Winter Park High School drama program puts on new show, “Crazy for You: The New Gershwin Musical"

The musical, set in the 1930s, tells the story of a boy, a girl and a theater in need of saving.

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  • | 11:08 p.m. October 18, 2018
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One of the greatest aspects of art is the escapism it offers.

Taking in an art show or going to the theater can offer folks a chance to breathe and enjoy a brief moment to be

entertained and distracted.

Whisking people away into newly imagined places is something at which the students in Winter Park High’s drama program excel, and it’s exactly the reason why they have chosen to perform a production of “Crazy for You: The New Gershwin Musical.”

“It’s super fun — the show itself is a lot of tap dancing and a lot of fun,” second-year drama teacher Jennifer Bailey said. “I wanted to do a fun show, because there is a lot of stress right now — political issues around the world and whatnot. I was like, ‘Let’s just breathe and have some fun and believe in love again.”

The show — which will run Oct. 18 to 20 at the school’s auditorium — tells the story of a young New York banker named Bobby Child, who is sent to Deadrock, Nevada, to foreclose a rundown theater. There, he meets Polly, the theater owner’s daughter, and zaniness ensues as the two fall in love and try to save the theater.

A romantic comedy set in the 1930s, the musical features a score comprising classic tunes such as “I Got Rhythm” and “Someone to Watch Over Me” from composer George Gershwin and his brother (and lyricist) Ira Gershwin.

The music- and dance-driven performance is the first musical of the year for the program — and the first for Bailey. And this time, it’s being done a bit differently. Instead of having adults lend a hand in certain aspects of the production, students have taken up the mantle of handling everything — from acting to designing.

“What we really want to focus on now is the kids,” Bailey said. “Productions here have been adults doing a lot of the work for production and design, but Ms. (Alison) Dimino is really working hard to make it kid-based. 

“Our large productions ... were usually done by a production crew, but now the kids are doing (the work),” she said. “(That) is the basics of focus of educational theater. I feel like we have upped the game by (letting) the kids get deeply invested into the product that they’re producing.”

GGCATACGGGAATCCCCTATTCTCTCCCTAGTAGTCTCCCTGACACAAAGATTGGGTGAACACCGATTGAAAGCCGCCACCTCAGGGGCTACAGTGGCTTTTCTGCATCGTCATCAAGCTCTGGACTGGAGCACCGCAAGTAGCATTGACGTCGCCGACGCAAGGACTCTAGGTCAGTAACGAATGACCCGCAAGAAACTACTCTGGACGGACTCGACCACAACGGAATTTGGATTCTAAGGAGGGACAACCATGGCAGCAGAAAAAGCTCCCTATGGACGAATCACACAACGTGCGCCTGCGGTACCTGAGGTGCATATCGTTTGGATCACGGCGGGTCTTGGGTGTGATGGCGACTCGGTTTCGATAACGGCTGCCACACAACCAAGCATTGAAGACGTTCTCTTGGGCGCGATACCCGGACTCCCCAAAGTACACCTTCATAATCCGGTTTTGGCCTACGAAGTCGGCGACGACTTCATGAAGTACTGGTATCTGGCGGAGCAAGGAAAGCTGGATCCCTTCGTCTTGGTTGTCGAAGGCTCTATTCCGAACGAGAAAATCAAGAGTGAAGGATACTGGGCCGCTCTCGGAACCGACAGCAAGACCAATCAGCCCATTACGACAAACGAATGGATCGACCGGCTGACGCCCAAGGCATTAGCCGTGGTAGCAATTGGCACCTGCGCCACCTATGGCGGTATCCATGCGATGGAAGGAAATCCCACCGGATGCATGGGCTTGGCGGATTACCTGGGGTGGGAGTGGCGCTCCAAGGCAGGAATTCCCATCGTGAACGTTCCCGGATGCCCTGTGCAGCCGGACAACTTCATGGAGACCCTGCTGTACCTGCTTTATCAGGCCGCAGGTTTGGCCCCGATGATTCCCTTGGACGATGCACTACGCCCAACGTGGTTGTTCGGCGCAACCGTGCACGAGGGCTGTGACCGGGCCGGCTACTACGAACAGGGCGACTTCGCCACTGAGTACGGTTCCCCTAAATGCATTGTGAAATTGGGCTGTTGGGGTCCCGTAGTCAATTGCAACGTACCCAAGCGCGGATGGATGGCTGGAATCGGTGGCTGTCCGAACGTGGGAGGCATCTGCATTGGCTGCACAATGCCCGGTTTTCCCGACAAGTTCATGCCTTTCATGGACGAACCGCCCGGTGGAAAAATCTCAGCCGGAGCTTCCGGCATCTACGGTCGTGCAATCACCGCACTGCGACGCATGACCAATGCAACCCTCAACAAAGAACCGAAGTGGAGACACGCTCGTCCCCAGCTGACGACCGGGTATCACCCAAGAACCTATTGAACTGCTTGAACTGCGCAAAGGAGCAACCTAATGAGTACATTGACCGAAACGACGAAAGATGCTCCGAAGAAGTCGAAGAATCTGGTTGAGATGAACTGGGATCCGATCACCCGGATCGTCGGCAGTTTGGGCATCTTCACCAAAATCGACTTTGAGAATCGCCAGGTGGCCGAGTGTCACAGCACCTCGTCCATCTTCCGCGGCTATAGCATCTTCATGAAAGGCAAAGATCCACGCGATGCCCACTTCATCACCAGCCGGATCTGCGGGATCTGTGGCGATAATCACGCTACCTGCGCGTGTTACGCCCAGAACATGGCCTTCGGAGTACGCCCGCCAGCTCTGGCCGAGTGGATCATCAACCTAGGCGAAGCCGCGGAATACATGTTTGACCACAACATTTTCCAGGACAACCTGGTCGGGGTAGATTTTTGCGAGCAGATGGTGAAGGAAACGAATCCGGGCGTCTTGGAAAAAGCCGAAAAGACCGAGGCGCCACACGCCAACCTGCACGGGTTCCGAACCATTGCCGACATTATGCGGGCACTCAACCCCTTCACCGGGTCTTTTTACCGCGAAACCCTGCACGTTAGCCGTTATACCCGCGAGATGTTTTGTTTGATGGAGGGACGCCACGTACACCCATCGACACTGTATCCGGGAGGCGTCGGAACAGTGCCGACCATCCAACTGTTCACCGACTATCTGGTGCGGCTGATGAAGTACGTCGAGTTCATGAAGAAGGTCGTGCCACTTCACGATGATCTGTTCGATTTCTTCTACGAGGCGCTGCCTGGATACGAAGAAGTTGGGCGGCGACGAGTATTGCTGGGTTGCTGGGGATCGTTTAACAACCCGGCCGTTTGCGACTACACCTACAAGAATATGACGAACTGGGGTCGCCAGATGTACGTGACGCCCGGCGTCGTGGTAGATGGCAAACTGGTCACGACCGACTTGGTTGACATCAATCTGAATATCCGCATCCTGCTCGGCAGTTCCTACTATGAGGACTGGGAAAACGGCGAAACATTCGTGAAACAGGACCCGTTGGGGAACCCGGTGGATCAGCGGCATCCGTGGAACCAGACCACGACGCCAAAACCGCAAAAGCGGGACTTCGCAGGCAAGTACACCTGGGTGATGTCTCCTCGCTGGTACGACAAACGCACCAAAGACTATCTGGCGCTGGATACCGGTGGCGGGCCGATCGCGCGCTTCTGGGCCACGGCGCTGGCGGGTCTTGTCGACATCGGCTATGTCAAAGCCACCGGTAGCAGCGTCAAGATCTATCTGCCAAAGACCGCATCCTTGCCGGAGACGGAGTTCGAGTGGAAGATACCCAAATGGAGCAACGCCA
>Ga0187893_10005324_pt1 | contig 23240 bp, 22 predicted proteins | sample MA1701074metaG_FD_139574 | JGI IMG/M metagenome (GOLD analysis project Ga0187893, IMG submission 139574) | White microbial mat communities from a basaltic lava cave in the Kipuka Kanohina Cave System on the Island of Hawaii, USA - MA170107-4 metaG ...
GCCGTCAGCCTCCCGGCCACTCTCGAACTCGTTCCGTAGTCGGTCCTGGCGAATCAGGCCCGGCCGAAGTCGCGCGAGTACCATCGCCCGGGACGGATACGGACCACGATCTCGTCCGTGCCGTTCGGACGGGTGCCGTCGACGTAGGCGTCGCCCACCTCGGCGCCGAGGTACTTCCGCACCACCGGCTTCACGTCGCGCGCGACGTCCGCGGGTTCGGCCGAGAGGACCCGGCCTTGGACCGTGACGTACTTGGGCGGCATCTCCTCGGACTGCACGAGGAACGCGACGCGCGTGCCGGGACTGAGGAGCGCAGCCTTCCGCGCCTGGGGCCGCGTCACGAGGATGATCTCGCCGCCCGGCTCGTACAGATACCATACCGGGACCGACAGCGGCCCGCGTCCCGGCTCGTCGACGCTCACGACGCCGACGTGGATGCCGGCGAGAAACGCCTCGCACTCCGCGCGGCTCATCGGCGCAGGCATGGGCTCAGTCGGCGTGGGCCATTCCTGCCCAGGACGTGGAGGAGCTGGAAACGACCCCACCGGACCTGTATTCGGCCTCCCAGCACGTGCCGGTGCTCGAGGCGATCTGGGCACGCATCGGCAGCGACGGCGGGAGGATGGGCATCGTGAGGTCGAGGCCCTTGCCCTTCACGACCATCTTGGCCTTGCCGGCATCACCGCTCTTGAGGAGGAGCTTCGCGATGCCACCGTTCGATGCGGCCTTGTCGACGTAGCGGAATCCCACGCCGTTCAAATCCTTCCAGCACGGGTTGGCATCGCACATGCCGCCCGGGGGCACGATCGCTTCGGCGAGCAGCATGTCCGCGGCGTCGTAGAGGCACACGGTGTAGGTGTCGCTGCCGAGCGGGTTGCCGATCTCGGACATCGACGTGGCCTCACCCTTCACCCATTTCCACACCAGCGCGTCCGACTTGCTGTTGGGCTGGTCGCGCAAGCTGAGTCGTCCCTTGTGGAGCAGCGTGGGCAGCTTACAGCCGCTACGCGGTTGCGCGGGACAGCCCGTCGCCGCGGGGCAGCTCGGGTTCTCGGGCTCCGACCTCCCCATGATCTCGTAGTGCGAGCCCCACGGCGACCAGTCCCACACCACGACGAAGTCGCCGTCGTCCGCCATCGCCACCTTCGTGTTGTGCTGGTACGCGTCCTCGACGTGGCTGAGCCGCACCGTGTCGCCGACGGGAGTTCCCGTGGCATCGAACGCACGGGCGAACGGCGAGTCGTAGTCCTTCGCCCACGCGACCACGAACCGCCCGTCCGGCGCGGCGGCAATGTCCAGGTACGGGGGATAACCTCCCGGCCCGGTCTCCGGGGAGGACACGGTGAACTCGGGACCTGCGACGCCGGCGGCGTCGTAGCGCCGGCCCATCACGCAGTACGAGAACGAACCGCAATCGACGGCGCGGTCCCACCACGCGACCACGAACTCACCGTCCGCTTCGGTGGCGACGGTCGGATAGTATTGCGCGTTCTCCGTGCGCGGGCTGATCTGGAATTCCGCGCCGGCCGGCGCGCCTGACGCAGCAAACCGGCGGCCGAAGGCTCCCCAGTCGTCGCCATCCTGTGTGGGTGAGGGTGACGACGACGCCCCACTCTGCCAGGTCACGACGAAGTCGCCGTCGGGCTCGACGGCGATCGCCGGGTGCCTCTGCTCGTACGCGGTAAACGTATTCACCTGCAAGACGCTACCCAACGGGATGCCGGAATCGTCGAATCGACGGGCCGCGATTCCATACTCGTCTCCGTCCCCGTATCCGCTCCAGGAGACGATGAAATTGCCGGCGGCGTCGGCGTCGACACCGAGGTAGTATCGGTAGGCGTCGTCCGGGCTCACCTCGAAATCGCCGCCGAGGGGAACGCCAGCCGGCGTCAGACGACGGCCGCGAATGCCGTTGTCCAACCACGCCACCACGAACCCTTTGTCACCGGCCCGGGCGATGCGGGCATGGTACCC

And the production itself is quite large, especially when you take into account that Bailey currently has 61 students — 36 performers and 25 behind the scenes — working to bring this musical to life.

“When you get there, it’s just euphoric. Seeing the lightbulbs going off in the kids’ heads and on their faces where they get it — that they accomplished something huge. … That’s my biggest thing that I love to see.”

— Jennifer Bailey

Getting so many aspects of a show up and running is made even more impressive considering the students have had only seven weeks to prepare.

Starting in late September, Bailey got together with a choreographer, music director and her technical director (Dimino) to get to work. From there, the process was put into high gear.

Students began by learning the basics — choreography and music — while Dimino worked on sets alongside her students. Then, five to six weeks in, the school’s associate director of bands, Michel Clemente, prepared the orchestra to play music during the production. 

Then came the costumes and the rehearsing — lots of rehearsing — which Bailey said really pushed students further than usual.

“What I love about this and pushing the envelope and making the rehearsals intense, is showing the kids that the hard work pays off,” Bailey said.

And the hope is that by learning to work hard now, her students not only will exceed at the high-school level but also use that work ethic in other ways — whether it be for theater or life in general.

“You have to work hard, and you have to make the sacrifices, and the reward is so much greater than the pain of the work,” she said. “When you get there, it’s just euphoric. Seeing the lightbulbs going off in the kids’ heads and on their faces where they get it — that they accomplished something huge. … That’s my biggest thing that I love to see.”


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